That kind of talk made Krasner a folk hero for criminal justice reformers and civil libertarians. But it also earned him powerful enemies, including Fraternal Order of Police Lodge 5, Philadelphia’s police union. “Our officers have given us carte blanche to spend whatever we need to spend to be able to remove this cancer from the District Attorney’s Office,” FOP president John McNesby told The Philadelphia Inquirer, which this week reported that the FOP has “hoisted billboards and flooded mailboxes and airwaves in a bid to oust the incumbent. It’s helping fund a political action committee formed by retired cops that is the top spender in the race. It’s blaming Krasner for the soaring violence in the city—despite the fact that Philadelphia’s crime surge is in line with national trends. It’s even mobilizing Republicans to change their voter registration to Democratic so they can back [challenger Carlos] Vega in the May 18 primary.”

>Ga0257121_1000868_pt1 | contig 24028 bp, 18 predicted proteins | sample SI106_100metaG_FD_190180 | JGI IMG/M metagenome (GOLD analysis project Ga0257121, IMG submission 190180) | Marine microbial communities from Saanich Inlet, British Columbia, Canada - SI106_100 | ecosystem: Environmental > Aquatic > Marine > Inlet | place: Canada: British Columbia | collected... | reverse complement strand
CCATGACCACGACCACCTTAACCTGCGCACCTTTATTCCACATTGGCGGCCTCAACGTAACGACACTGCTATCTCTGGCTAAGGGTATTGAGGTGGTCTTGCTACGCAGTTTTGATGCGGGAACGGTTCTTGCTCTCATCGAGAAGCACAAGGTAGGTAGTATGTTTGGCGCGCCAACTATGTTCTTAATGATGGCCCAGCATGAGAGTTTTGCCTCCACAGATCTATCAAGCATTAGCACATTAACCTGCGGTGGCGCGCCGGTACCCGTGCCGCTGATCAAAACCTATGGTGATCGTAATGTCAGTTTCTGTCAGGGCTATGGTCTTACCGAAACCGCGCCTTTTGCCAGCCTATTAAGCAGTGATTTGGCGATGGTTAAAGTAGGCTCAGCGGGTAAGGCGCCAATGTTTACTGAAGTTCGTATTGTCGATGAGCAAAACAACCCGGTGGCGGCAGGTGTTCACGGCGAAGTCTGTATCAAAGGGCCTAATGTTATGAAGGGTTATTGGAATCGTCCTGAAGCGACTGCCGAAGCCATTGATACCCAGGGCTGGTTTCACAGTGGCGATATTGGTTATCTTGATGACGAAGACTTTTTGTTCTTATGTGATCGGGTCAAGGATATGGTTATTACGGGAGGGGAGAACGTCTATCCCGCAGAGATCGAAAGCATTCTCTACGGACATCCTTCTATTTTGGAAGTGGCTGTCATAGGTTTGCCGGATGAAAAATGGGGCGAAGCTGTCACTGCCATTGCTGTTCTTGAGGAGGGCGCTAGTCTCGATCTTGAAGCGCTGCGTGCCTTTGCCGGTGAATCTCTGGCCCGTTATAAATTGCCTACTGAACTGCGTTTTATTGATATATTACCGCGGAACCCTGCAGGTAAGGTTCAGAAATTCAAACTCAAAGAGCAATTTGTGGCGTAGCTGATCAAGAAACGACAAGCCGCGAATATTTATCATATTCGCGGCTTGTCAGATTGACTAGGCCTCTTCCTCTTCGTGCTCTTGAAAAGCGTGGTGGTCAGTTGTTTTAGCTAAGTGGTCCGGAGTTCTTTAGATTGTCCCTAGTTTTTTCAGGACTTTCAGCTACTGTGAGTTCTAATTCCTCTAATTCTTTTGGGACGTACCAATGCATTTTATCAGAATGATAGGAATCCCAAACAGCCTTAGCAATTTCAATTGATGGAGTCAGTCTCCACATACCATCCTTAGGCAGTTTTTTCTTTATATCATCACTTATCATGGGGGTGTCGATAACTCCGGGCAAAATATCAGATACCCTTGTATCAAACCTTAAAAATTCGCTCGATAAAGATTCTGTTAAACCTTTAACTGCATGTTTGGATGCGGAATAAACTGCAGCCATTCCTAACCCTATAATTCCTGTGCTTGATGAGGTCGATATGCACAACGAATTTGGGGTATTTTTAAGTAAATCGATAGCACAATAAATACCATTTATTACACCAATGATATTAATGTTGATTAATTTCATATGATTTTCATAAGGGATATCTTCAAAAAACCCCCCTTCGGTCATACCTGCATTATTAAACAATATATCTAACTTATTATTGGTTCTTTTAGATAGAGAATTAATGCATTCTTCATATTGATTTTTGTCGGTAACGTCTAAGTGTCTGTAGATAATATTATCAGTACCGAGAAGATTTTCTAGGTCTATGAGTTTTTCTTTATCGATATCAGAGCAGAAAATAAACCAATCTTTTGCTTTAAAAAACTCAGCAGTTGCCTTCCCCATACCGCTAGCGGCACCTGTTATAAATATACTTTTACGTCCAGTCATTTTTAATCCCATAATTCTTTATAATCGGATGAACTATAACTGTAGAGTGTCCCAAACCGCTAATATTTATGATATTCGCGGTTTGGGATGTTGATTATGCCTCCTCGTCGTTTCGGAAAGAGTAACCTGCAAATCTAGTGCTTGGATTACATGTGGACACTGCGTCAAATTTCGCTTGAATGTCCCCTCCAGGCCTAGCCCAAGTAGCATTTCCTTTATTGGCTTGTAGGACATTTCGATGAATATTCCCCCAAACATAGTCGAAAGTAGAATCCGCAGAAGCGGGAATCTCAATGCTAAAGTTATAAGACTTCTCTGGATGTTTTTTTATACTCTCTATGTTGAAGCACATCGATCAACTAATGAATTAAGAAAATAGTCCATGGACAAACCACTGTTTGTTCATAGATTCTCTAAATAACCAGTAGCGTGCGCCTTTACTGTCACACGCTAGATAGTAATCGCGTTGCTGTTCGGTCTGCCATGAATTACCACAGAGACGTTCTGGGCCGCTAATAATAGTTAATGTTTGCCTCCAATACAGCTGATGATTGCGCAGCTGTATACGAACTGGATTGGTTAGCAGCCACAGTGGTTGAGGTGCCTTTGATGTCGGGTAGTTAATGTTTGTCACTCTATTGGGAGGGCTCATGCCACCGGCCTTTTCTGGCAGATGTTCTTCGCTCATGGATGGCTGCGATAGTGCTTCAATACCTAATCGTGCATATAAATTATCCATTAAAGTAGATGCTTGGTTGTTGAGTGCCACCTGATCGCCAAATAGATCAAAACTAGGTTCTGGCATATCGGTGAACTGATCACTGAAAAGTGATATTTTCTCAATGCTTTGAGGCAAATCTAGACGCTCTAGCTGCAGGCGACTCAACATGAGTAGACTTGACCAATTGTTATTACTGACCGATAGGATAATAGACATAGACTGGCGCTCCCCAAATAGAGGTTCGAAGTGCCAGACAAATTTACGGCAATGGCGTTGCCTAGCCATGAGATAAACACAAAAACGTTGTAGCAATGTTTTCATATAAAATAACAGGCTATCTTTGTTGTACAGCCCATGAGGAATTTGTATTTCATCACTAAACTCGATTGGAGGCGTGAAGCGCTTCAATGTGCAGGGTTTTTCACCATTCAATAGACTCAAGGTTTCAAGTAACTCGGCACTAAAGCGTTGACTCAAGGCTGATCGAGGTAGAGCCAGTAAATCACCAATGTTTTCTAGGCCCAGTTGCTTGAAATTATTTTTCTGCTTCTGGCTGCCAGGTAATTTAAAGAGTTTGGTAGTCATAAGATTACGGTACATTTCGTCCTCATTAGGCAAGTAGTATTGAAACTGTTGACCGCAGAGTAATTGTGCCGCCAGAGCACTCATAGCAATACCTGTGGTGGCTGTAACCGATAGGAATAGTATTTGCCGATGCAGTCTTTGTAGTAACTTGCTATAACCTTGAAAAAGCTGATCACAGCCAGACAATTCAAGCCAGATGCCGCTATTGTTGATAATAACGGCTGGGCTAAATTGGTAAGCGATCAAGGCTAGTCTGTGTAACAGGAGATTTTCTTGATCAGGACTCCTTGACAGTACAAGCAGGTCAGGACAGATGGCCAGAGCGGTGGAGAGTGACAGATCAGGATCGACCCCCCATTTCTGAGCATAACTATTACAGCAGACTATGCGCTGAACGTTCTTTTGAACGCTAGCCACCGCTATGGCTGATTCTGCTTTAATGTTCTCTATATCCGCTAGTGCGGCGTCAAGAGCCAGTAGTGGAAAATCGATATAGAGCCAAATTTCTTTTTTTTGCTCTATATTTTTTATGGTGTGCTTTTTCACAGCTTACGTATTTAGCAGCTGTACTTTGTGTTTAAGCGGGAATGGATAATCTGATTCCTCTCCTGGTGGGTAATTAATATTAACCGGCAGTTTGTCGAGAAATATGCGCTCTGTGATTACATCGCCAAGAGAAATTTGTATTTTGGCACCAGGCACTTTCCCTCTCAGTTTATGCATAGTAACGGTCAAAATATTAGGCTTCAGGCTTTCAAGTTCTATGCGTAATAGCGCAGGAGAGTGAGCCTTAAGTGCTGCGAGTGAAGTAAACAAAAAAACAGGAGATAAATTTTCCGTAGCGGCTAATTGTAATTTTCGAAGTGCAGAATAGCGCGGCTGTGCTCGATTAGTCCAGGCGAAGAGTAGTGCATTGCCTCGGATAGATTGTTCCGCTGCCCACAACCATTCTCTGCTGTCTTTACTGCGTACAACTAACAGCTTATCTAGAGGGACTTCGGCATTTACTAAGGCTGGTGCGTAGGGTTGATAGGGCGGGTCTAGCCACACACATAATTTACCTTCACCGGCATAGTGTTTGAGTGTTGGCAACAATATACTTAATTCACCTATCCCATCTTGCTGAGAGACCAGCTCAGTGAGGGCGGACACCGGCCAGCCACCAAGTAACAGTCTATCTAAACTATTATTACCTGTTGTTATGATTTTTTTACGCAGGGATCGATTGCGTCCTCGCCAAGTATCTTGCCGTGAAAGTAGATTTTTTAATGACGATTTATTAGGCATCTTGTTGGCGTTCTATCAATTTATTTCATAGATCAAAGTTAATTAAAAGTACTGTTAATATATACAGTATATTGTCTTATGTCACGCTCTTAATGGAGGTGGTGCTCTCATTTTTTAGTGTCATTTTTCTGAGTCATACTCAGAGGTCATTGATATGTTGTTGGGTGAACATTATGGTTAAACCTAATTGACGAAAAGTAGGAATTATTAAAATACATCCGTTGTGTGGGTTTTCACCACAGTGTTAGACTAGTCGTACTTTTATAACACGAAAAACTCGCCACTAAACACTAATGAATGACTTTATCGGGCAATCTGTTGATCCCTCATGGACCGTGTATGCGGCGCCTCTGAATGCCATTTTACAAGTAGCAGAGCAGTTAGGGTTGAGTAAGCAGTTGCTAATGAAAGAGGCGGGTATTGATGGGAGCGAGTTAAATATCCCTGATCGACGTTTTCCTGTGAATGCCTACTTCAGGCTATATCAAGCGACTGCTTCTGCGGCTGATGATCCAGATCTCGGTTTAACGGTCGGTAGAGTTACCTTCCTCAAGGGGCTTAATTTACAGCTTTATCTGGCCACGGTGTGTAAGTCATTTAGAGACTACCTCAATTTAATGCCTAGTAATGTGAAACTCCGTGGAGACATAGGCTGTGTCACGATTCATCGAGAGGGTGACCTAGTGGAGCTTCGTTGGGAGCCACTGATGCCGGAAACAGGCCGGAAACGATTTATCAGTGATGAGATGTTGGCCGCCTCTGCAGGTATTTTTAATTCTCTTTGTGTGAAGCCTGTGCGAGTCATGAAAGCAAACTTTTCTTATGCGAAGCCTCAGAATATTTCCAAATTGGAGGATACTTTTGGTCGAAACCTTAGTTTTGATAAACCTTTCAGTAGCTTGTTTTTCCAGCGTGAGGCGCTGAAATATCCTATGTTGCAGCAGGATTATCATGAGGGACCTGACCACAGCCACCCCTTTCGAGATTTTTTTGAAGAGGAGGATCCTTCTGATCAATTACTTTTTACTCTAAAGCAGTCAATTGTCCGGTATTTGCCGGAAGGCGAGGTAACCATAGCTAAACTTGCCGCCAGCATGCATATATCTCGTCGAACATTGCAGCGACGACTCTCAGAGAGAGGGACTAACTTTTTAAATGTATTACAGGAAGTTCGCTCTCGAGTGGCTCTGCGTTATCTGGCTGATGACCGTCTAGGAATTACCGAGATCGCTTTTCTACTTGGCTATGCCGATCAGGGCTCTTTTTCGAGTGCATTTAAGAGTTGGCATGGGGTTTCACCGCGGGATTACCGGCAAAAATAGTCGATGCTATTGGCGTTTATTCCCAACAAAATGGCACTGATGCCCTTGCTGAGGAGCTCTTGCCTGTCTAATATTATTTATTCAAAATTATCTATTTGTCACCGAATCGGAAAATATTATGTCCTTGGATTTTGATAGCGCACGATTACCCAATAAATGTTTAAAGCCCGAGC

To highlight its argument that Krasner is “soft on crime,” the union—which represents 14,000 officers and retirees—has been parking a “Mister Softee” ice cream truck in front of the DA’s office.
The focus on crime is at the heart of the assault on Krasner. The DA counters the attacks by noting, as he did in a debate this week, “In 50 major US cities last year the increase in gun violence was 42 percent. The increase in Philly is 40 percent, which is terrible. But what is happening is not unique to Philly.”
What’s really happening, argues Krasner, is that “the FOP and their candidate—my opponent—are weaponizing a national tragedy.”
Vega, a veteran prosecutor who was fired by the DA’s office when Krasner took charge, is also backed by former Philadelphia mayor and Pennsylvania governor Ed Rendell—who hired the lawyer as a prosecutor when he served as DA in the 1980s. The Rendell endorsement serves as a reminder that there are many Democrats who continue to resist the sort of reforms that Krasner and other progressive prosecutors are implementing. Indeed, the powerful Philadelphia City Democratic Committee refused to endorse Krasner for a second term, in a rare snub of a party incumbent.